Git Story is a simple Python package that makes use of the Manim (Math-animation) Python library. Manim was originally written by Grant Sanderson, a popular content creator of the 3blue1brown math channel. Grant wrote Manim to easily create explanatory math videos using Python code. These videos often require visualizing graphs, geometries, and equations. Eventually, Grant's original codebase was forked and is now maintained as the Manim "community" edition.

Git Story uses Manim to draw the circles, arrows, text, branch names, and refs that represent a portion of your Git history.

But, before drawing anything, Manim needs to know what to draw. In this context, Git Story queries your Git commit history using the GitPython library. This enables the Python code to interact with your Git repo to identify a list of commits and associated information to draw in the animation.

Although the program should be able to handle any number of branches, generated videos will probably look best with simpler branching structures limited to a few branches. Here's a slightly longer example video showing how multiple branches are displayed:

Going forward I hope to improve the commit layout algorithm to better represent more complex branching structures with lots of crissy crossies.

Command-line Options and Flags

Git Story offers a number of command-line options and flags to customize the output of your Git animation.

First, you can customize the number of commits to include the animation using the option --commits=X, where X is the number of commits to display.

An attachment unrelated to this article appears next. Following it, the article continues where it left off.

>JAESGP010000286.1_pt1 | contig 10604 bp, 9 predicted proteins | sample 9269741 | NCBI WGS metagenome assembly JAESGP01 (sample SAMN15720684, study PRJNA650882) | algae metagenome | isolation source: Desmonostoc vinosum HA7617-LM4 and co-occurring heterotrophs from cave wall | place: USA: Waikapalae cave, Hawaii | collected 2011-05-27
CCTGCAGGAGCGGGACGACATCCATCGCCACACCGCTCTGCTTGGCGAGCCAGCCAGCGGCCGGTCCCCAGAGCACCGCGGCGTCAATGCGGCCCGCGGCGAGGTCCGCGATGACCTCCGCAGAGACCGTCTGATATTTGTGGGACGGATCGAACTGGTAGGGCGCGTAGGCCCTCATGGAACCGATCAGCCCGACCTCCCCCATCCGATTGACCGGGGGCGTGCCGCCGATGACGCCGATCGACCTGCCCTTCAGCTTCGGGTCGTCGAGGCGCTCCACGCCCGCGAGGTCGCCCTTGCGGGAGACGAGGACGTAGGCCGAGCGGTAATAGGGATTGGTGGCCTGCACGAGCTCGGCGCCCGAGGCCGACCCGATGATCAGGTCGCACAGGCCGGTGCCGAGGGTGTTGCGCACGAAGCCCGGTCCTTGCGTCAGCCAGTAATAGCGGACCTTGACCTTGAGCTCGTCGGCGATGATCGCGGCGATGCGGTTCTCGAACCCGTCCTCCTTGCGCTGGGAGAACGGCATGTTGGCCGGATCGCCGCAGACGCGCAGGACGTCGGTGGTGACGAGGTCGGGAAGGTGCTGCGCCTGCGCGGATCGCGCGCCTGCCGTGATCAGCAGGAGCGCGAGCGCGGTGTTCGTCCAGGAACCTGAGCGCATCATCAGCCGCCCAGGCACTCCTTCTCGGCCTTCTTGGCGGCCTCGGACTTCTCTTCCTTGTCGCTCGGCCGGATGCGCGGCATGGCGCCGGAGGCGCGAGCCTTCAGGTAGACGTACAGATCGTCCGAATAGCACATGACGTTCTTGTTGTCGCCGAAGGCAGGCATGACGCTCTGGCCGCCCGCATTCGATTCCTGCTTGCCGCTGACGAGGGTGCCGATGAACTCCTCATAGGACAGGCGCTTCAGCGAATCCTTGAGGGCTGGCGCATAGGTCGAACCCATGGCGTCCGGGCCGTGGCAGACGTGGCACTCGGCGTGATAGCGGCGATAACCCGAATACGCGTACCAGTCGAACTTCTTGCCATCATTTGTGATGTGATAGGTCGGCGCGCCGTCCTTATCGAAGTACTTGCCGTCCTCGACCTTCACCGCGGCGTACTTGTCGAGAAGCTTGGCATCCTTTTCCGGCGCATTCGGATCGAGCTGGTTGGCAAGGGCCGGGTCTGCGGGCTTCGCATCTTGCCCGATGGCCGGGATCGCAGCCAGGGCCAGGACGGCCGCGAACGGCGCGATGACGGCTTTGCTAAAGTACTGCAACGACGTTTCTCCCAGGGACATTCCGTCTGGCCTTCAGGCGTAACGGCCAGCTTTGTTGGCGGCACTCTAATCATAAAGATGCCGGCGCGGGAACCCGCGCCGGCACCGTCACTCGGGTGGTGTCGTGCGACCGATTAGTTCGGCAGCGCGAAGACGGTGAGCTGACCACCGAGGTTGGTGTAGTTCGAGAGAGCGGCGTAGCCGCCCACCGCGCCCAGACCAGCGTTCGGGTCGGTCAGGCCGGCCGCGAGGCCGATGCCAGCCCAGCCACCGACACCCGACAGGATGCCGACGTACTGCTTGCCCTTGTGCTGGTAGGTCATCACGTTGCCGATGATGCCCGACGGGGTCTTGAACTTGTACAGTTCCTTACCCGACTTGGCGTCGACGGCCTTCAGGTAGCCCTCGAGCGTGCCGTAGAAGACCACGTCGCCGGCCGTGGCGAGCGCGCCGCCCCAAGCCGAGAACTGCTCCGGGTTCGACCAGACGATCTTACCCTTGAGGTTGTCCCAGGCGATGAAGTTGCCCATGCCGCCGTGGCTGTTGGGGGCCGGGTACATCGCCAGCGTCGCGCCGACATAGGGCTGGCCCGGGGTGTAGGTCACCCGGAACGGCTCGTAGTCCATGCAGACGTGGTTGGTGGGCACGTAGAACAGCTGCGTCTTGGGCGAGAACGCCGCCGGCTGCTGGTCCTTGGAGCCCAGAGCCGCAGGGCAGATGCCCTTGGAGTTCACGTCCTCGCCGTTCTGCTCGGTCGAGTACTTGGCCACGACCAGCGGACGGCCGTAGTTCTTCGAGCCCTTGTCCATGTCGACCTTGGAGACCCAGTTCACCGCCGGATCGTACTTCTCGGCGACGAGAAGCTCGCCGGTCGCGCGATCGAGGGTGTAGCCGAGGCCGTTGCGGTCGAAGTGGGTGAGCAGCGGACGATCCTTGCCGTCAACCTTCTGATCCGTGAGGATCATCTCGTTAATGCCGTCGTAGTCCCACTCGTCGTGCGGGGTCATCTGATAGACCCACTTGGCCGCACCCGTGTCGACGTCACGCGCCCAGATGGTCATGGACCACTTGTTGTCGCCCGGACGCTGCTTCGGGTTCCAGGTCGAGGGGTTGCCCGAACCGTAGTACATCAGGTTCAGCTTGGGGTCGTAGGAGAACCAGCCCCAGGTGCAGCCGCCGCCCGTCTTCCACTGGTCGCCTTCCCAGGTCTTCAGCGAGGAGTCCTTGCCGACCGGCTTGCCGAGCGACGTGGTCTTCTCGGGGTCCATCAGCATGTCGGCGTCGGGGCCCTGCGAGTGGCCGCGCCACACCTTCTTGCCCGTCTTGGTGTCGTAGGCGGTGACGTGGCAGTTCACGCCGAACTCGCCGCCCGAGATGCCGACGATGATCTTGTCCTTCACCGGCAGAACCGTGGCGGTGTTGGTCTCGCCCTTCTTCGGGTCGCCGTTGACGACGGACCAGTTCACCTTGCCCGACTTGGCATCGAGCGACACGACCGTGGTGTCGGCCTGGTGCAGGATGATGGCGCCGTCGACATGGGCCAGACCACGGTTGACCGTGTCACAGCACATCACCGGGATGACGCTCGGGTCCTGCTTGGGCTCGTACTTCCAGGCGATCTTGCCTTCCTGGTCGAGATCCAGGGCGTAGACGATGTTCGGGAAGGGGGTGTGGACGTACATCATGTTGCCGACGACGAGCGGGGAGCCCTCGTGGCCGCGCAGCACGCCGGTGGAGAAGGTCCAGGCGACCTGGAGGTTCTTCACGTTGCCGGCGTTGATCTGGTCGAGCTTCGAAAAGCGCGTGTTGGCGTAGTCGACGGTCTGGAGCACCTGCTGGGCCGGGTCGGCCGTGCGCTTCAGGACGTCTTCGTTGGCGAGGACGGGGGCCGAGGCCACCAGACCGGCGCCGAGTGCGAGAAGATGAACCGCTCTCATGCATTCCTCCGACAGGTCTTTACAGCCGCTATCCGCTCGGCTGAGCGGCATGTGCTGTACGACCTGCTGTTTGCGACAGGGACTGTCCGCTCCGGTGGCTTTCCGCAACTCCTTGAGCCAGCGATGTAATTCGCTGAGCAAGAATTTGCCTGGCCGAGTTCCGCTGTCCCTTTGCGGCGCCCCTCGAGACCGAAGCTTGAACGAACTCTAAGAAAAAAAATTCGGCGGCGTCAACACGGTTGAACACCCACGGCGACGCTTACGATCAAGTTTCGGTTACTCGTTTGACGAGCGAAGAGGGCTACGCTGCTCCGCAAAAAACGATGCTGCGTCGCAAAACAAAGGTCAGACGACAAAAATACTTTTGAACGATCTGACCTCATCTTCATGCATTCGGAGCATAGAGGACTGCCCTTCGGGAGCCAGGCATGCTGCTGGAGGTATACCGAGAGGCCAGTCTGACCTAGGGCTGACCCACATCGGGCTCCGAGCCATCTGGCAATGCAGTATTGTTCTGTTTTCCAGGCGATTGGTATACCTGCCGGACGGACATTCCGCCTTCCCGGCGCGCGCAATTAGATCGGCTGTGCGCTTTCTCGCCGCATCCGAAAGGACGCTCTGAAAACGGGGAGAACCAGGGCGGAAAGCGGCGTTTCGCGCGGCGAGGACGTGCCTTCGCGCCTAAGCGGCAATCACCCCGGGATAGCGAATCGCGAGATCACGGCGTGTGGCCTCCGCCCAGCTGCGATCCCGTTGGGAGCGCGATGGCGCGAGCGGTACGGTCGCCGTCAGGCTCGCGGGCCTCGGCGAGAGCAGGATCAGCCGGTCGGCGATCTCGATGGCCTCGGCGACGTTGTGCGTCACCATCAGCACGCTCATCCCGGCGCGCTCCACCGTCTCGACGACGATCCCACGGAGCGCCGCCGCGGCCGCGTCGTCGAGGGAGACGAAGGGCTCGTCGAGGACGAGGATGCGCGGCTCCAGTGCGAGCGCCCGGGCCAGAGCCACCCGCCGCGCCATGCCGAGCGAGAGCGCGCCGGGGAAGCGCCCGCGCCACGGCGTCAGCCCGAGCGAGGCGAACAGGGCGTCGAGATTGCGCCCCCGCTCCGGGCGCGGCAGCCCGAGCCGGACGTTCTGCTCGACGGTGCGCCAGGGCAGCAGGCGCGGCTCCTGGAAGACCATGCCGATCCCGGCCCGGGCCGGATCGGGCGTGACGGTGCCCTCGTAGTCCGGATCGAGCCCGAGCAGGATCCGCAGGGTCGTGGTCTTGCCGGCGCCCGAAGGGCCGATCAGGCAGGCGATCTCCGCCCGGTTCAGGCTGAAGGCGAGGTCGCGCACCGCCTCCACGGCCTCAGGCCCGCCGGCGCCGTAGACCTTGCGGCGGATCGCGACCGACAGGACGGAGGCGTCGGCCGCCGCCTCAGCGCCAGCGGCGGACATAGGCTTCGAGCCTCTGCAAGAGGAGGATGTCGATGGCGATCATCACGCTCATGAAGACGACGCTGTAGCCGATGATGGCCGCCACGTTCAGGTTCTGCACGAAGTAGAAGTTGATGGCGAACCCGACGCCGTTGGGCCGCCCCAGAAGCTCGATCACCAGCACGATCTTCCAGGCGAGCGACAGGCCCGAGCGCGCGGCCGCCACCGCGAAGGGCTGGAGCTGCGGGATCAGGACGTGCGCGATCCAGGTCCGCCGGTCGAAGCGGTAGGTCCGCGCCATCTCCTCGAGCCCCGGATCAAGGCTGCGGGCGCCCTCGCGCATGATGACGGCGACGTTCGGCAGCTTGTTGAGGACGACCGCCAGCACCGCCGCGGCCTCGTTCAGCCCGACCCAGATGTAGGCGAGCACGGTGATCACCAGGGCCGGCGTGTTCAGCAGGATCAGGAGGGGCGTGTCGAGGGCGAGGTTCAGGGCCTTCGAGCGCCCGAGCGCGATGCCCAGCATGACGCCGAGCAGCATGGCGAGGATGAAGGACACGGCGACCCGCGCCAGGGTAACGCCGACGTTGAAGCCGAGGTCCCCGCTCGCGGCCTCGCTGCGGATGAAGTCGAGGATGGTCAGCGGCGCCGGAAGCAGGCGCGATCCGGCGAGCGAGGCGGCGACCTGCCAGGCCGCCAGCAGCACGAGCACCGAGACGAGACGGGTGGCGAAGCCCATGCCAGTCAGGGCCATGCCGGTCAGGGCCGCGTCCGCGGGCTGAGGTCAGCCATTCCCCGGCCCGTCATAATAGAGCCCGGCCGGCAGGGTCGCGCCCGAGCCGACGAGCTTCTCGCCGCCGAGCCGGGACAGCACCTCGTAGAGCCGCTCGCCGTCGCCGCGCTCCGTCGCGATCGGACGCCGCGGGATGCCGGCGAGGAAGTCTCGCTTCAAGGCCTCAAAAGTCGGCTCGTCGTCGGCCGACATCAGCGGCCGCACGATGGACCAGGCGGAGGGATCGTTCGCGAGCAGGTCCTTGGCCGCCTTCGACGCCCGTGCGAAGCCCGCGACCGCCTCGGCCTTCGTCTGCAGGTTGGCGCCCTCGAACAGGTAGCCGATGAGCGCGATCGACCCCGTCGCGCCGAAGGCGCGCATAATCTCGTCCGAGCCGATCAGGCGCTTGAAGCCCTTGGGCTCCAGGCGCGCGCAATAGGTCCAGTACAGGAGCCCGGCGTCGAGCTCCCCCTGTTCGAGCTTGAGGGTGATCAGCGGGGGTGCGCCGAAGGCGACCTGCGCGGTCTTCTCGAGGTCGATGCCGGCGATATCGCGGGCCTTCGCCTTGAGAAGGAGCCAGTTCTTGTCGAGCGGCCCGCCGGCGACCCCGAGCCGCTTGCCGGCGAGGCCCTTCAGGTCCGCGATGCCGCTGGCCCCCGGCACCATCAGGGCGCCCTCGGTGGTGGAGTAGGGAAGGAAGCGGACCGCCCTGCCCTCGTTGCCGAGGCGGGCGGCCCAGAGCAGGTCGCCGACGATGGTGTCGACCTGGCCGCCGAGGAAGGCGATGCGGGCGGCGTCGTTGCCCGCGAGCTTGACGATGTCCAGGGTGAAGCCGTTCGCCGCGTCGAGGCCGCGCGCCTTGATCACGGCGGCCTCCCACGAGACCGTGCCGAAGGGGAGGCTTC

Next, if you want to start animating from a different commit than Git HEAD, you can specify that commit with the --commit-id=ref option. In this case, ref could be any commit ID (or shortened commit ID), branch name, or tag name in your Git repository.

Use the --reverse flag to display the commits in reverse chronological order, starting with the newest commit in your selection and working backwards. This may vibe better with the normal output you're used to seeing with the git log command.

Depending on the number of commits being animated, the program can take a few seconds to a few minutes to run. For convenience while testing your animations, you can use the --low-quality flag to speed up the generation process by creating a lower quality video than the default. Once you're happy with how the animation looks, it is recommended to remove this flag to generate the video in higher quality.

By default, the animation is displayed on a black background with white arrows and white text. You can use the --light-mode flag to use a white background with black arrows and black text instead.

If you'd like, you can add an optional title screen introduction and outro to the video including your project's logo and desired text, using the following options:

$ git-story --show-intro --title "My Git Repo" --show-outro --outro-top-text "My Git Repo" --outro-bottom-text "Thanks for watching!" --logo path/to/logo.png

If you don't want the generated video files to be created within your project, you can customize the output directory with the --media-dir=path/to/output option.

Finally, if your animation includes at least one merge commit and therefore multiple branches, you can invert how those branches are displayed using the flag --invert-branches. This can be useful in some situations if the placement of the branched commits in the default configuration is awkward.


Git Story is a tool that enables developers to create .mp4 video animations of their Git repository commit history, branches, and tags.

It is a command-line program written in Python that uses the Manim and GitPython dependencies.

A variety of command-line options and flags are available to allow customization of the commit range, number of commits, commit ordering, and more.

Next Steps

If you have any questions or suggestions regarding Git Story, feel free to email me at

If you'd like to contribute to Git Story, pull requests are always welcome on our GitHub page.

Thanks and happy coding!